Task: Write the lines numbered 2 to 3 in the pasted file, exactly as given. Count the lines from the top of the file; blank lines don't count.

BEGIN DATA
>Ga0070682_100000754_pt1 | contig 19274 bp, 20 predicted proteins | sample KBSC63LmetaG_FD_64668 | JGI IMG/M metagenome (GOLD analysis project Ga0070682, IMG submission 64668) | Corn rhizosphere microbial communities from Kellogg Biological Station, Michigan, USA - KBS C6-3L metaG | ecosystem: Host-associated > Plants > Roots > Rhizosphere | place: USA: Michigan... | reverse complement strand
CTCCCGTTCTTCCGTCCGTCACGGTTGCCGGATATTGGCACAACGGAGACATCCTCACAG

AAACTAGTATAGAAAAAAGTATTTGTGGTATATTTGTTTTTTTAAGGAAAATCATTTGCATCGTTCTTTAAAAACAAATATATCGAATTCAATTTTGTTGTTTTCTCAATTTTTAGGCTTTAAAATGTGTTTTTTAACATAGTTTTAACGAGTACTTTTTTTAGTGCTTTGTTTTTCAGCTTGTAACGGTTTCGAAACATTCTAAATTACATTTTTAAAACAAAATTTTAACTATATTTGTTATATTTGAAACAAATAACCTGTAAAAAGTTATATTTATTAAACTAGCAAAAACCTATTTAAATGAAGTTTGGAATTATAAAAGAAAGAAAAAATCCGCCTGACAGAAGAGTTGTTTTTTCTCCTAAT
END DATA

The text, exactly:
CTCCCGTTCTTCCGTCCGTCACGGTTGCCGGATATTGGCACAACGGAGACATCCTCACAG

AAACTAGTATAGAAAAAAGTATTTGTGGTATATTTGTTTTTTTAAGGAAAATCATTTGCATCGTTCTTTAAAAACAAATATATCGAATTCAATTTTGTTGTTTTCTCAATTTTTAGGCTTTAAAATGTGTTTTTTAACATAGTTTTAACGAGTACTTTTTTTAGTGCTTTGTTTTTCAGCTTGTAACGGTTTCGAAACATTCTAAATTACATTTTTAAAACAAAATTTTAACTATATTTGTTATATTTGAAACAAATAACCTGTAAAAAGTTATATTTATTAAACTAGCAAAAACCTATTTAAATGAAGTTTGGAATTATAAAAGAAAGAAAAAATCCGCCTGACAGAAGAGTTGTTTTTTCTCCTAAT